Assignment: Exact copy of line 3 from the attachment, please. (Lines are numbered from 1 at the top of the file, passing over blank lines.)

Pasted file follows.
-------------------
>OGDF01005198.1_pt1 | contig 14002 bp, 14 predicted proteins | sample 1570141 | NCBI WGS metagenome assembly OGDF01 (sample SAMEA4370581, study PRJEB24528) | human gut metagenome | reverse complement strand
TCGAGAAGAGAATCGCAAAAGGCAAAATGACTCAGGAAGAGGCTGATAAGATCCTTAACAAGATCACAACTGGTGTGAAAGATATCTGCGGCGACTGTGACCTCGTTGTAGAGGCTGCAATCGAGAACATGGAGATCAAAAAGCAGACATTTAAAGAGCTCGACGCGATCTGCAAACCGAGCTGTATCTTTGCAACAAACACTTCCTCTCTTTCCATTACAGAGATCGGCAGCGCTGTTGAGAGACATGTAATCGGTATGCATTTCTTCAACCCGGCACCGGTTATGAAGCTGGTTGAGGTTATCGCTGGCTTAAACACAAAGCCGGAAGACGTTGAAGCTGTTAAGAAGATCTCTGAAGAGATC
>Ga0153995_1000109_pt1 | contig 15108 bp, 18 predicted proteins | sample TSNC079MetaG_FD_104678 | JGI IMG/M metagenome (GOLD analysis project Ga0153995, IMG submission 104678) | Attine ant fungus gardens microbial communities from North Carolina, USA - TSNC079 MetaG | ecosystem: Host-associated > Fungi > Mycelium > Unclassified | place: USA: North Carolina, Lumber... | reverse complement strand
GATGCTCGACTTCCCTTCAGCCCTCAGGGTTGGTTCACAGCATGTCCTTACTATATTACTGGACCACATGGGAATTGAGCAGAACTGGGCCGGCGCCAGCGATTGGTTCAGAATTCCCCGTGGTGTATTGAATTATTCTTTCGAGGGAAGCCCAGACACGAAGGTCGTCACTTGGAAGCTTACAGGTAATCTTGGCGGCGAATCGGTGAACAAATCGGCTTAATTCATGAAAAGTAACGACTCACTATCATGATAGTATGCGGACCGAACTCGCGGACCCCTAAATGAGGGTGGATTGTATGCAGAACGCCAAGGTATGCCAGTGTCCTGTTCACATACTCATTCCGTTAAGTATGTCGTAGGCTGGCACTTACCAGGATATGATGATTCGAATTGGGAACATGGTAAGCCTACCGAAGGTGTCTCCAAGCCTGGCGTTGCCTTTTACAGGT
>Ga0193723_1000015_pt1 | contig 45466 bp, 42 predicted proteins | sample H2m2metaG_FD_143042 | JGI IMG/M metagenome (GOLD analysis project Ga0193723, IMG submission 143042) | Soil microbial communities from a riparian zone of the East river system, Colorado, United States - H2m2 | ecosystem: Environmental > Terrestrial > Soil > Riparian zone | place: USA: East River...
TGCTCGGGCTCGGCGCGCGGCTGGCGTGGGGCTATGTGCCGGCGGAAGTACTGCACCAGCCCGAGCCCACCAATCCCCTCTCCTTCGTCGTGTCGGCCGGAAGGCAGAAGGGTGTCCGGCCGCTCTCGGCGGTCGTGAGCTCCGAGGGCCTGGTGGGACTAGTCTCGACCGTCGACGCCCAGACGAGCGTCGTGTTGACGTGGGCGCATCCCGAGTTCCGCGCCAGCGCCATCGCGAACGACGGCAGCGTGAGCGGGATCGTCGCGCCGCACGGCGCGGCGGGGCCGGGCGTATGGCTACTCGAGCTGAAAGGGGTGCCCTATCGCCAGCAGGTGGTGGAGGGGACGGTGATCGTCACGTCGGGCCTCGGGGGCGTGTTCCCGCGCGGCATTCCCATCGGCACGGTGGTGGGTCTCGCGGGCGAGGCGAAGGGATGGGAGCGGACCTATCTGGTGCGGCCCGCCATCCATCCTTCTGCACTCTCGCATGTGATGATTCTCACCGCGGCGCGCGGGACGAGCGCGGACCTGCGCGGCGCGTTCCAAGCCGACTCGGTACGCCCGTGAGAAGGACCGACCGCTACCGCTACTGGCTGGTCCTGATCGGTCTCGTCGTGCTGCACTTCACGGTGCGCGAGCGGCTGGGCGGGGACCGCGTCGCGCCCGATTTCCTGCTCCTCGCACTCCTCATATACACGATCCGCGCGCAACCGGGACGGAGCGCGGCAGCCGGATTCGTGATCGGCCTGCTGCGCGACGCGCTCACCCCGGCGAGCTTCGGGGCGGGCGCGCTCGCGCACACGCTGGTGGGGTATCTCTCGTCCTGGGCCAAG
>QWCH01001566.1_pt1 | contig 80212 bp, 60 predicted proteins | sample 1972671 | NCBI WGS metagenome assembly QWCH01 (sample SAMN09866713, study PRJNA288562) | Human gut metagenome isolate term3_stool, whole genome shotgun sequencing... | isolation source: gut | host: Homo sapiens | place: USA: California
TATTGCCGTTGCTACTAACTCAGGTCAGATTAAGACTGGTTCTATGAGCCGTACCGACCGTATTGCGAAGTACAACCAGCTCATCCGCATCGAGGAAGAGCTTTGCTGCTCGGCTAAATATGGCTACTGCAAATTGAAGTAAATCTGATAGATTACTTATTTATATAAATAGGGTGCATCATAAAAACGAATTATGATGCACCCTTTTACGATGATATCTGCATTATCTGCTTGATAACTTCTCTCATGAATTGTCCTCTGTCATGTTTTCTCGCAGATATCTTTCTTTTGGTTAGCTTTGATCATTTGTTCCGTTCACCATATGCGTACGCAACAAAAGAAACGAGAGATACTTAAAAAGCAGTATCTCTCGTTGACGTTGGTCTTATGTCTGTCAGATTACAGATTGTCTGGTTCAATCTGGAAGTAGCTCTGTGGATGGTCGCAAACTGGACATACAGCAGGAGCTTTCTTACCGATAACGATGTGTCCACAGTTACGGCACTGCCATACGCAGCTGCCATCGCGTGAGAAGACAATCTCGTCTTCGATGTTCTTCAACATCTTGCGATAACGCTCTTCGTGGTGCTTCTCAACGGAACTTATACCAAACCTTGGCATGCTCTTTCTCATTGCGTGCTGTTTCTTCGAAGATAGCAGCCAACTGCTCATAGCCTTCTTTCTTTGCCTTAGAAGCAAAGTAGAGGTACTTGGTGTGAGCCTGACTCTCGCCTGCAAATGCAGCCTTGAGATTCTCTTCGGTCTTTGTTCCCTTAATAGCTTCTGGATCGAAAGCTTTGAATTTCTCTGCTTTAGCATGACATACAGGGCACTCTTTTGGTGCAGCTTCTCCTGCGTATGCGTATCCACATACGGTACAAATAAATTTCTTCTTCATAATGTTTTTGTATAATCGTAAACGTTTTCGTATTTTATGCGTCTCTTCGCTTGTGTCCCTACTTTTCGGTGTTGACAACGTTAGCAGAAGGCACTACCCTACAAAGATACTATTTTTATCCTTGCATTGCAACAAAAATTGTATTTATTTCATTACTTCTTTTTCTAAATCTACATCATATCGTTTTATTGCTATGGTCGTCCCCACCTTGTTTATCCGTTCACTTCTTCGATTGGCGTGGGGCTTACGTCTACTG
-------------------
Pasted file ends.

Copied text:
>Ga0153995_1000109_pt1 | contig 15108 bp, 18 predicted proteins | sample TSNC079MetaG_FD_104678 | JGI IMG/M metagenome (GOLD analysis project Ga0153995, IMG submission 104678) | Attine ant fungus gardens microbial communities from North Carolina, USA - TSNC079 MetaG | ecosystem: Host-associated > Fungi > Mycelium > Unclassified | place: USA: North Carolina, Lumber... | reverse complement strand